19. A Vibrotactile and Plantar Force Measurement-Based Biofeedback System: Paving the Way towards Wearable Balance-Improving Devices

    OpenAIRE

    Christina Zong-Hao Ma; Anson Hong-Ping Wan; Duo Wai-Chi Wong; Yong-Ping Zheng; Winson Chiu-Chun Lee

    2015-01-01

    Although biofeedback systems have been used to improve balance with success, they were confined to hospital training applications. Little attempt has been made to investigate the use of in-shoe plantar force measurement and wireless technology to turn hospital training biofeedback systems into wearable devices. This research developed a wearable biofeedback system which detects body sway by analyzing the plantar force and provides users with the corresponding haptic cues. The effects of this ...

  20. Hip and fragility fracture prediction by 4-item clinical risk score and mobile heel BMD: a women cohort study

    Directory of Open Access Journals (Sweden)

    Thulesius Hans

    2010-03-01

    Full Text Available Abstract Background One in four Swedish women suffers a hip fracture yielding high morbidity and mortality. We wanted to revalidate a 4-item clinical risk score and evaluate a portable heel bone mineral density (BMD technique regarding hip and fragility fracture risk among elderly women. Methods In a population-based prospective cohort study we used clinical risk factors from a baseline questionnaire and heel BMD to predict a two-year hip and fragility fracture outcome for women, in a fracture preventive program. Calcaneal heel BMD was measured by portable dual X-ray laser absorptiometry (DXL and compared to hip BMD, measured with stationary dual X-ray absorptiometry (DXA technique. Results Seven women suffered hip fracture and 14 women fragility fracture/s (at hip, radius, humerus and pelvis among 285 women; 60% having heel BMD ≤ -2.5 SD. The 4-item FRAMO (Fracture and Mortality Index combined the clinical risk factors age ≥80 years, weight Conclusions In a follow-up study we identified high risk groups for hip and fragility fracture with our plain 4-item risk model. Increased fracture risk was also related to decreasing heel BMD in calcaneal bone, measured with a mobile DXL technique. A combination of high FRAMO Index, prior fragility fracture, and very low BMD restricted the high risk group to 11%, among whom most hip fractures occurred (71%. These practical screening methods could eventually reduce hip fracture incidence by concentrating preventive resources to high fracture risk women.

  1. SLUDGE HEEL REMOVAL BY ALUMINUM DISSOLUTION AT SAVANNAH RIVER SITE 12390

    Energy Technology Data Exchange (ETDEWEB)

    Keefer, M.

    2012-01-12

    High Level Waste (HLW) at the Savannah River Site (SRS) is currently stored in aging underground storage tanks. This waste is a complex mixture of insoluble solids, referred to as sludge, and soluble salts. Continued long-term storage of these radioactive wastes poses an environmental risk. Operations are underway to remove and disposition the waste, clean the tanks and fill with grout for permanent closure. Heel removal is the intermediate phase of the waste retrieval and tank cleaning process at SRS, which is intended to reduce the volume of waste prior to treatment with oxalic acid. The goal of heel removal is to reduce the residual amount of radioactive sludge wastes to less than 37,900 liters (10,000 gallons) of wet solids. Reducing the quantity of residual waste solids in the tank prior to acid cleaning reduces the amount of acid required and reduces the amount of excess acid that could impact ongoing waste management processes. Mechanical heel removal campaigns in Tank 12 have relied solely on the use of mixing pumps that have not been effective at reducing the volume of remaining solids. The remaining waste in Tank 12 is known to have a high aluminum concentration. Aluminum dissolution by caustic leaching was identified as a treatment step to reduce the volume of remaining solids and prepare the tank for acid cleaning. Dissolution was performed in Tank 12 over a two month period in July and August, 2011. Sample results indicated that 16,440 kg of aluminum oxide (boehmite) had been dissolved representing 60% of the starting inventory. The evolution resulted in reducing the sludge solids volume by 22,300 liters (5900 gallons), preparing the tank for chemical cleaning with oxalic acid.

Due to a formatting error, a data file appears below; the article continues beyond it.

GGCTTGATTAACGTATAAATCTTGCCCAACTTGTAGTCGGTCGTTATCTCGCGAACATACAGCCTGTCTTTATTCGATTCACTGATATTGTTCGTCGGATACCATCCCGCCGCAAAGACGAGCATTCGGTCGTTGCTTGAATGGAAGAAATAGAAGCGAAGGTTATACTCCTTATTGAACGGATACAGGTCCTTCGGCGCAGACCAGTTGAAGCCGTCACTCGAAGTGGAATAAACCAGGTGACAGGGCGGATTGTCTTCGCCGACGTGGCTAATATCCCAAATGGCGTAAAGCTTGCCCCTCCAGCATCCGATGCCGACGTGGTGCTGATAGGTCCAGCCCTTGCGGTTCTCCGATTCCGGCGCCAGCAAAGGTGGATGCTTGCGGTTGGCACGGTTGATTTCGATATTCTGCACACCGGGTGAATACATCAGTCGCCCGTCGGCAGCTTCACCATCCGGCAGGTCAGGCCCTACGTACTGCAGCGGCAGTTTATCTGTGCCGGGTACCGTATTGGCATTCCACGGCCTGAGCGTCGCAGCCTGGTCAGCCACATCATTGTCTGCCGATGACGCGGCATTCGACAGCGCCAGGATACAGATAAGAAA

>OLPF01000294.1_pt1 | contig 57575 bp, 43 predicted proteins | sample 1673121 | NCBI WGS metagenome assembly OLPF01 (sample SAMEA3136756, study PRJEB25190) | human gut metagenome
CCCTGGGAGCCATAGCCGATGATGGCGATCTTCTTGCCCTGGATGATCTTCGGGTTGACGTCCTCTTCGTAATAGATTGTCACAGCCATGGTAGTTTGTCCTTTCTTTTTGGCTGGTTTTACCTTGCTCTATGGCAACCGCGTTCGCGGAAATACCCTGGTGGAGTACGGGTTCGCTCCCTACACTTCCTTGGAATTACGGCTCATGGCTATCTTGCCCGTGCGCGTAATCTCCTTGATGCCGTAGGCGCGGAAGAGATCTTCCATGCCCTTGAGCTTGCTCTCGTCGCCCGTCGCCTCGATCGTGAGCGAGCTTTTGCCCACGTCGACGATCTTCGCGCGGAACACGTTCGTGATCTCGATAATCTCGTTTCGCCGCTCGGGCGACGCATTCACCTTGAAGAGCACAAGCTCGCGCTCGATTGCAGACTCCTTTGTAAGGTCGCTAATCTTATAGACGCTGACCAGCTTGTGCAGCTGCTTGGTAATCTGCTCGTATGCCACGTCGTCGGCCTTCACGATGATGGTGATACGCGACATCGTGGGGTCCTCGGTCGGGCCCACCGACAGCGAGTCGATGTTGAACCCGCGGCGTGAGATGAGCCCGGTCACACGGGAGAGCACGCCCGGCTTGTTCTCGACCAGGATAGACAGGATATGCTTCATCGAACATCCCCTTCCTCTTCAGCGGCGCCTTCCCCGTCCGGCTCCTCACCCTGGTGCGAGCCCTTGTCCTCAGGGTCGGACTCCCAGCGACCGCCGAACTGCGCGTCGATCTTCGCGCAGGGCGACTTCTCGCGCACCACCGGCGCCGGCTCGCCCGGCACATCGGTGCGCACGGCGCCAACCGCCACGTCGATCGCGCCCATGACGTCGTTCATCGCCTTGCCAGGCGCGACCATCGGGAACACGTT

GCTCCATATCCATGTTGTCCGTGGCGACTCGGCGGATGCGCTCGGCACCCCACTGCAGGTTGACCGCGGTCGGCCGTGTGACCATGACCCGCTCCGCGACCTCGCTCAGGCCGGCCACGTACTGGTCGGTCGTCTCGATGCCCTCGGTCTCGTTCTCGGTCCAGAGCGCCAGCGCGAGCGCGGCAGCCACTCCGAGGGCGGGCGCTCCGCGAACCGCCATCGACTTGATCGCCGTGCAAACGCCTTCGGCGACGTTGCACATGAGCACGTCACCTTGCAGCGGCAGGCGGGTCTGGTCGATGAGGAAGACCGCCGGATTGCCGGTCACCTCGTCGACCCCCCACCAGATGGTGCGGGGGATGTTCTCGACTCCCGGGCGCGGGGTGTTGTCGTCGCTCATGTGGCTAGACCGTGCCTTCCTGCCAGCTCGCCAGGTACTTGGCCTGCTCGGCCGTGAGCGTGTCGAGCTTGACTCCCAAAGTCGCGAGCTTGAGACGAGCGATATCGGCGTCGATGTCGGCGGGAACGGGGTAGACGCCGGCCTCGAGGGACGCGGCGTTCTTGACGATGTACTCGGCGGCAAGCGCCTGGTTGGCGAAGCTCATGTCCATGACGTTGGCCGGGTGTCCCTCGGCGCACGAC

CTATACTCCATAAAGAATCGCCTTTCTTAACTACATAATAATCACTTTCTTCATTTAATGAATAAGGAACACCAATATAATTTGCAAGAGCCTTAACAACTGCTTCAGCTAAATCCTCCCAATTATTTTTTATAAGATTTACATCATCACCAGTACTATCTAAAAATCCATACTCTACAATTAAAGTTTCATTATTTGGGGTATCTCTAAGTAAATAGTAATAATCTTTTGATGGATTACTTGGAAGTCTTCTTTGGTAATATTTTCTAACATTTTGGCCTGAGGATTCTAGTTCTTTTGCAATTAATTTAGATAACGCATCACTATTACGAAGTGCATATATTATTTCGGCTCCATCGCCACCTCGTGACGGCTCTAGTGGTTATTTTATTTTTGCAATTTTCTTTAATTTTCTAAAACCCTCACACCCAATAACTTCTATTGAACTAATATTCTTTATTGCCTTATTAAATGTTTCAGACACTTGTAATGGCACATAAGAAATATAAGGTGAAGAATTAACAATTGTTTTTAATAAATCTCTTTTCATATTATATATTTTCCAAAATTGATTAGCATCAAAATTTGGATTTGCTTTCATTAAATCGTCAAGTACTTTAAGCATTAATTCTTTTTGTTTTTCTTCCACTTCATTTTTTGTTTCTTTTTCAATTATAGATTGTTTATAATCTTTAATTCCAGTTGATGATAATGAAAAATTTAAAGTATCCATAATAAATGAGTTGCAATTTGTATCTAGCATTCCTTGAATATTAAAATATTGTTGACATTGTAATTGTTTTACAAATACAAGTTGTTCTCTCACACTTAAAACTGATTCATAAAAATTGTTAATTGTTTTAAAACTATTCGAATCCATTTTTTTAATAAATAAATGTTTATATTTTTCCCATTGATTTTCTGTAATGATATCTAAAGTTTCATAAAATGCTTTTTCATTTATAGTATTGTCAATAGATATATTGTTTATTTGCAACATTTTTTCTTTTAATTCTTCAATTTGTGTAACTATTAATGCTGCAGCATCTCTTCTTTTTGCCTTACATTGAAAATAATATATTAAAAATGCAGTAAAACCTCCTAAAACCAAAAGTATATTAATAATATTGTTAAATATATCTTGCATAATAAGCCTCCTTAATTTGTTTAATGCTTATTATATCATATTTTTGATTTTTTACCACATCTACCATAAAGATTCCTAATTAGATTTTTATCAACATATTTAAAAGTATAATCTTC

2. Glossary of Foot and Ankle Terms

    Science.gov (United States)

    ... a number of problems. The most common is plantar fasciitis . Other pain-causing conditions include Achilles tendinitis , stress ... Heel spur - Heel spurs are commonly associated with plantar fasciitis . On X-rays, they appear as a spur ...

  3. Results of Characterization and Retrieval Testing on Tank 241-C-110 Heel Solids

    Energy Technology Data Exchange (ETDEWEB)

    Callaway, William S.

    2013-09-30

    Nine samples of heel solids from tank 241-C-110 were delivered to the 222-S Laboratory for characterization and dissolution testing. After being drained thoroughly, the sample solids were primarily white to light-brown with minor dark-colored inclusions. The maximum dimension of the majority of the solids was <2 mm; however, numerous pieces of aggregate, microcrystalline, and crystalline solids with maximum dimensions ranging from 5-70 mm were observed. In general, the larger pieces of aggregate solids were strongly cemented. Natrophosphate [Na{sub 7}F(PO{sub 4}){sub 2}°19H{sub 2}O] was the dominant solid phase identified in the heel solids. Results of chemical analyses suggested that 85-87 wt% of the heel solids were the fluoridephosphate double salt. The average bulk density measured for the heel solids was 1.689 g/mL; the reference density of natrophosphate is 1.71 g/mL. Dissolution tests on composite samples indicate that 94 to 97 wt% of the tank 241-C-110 heel solids can be retrieved by dissolution in water. Dissolution and recovery of the soluble components in 1 kg (0.59 L) of the heel solids required the addition of ≈9.5 kg (9.5 L) of water at 15 °C and ≈4.4 kg (4.45 L) of water at 45 °C. Calculations performed using the Environmental Simulation Program indicate that dissolution of the ≈0.86 kg of natrophosphate in each kilogram of the tank 241-C-110 heel solids would require ≈9.45 kg of water at 15 °C and ≈4.25 kg of water at 45 °C. The slightly larger quantities of water determined to be required to retrieve the soluble components in 1 kg of the heel solids are consistent with that required for the dissolution of solids composed mainly of natrophosphate with a major portion of the balance consisting of highly soluble sodium salts. At least 98% of the structural water, soluble phosphate, sodium, fluoride, nitrate, carbonate, nitrite, sulfate, oxalate, and chloride in the test composites was dissolved and recovered in the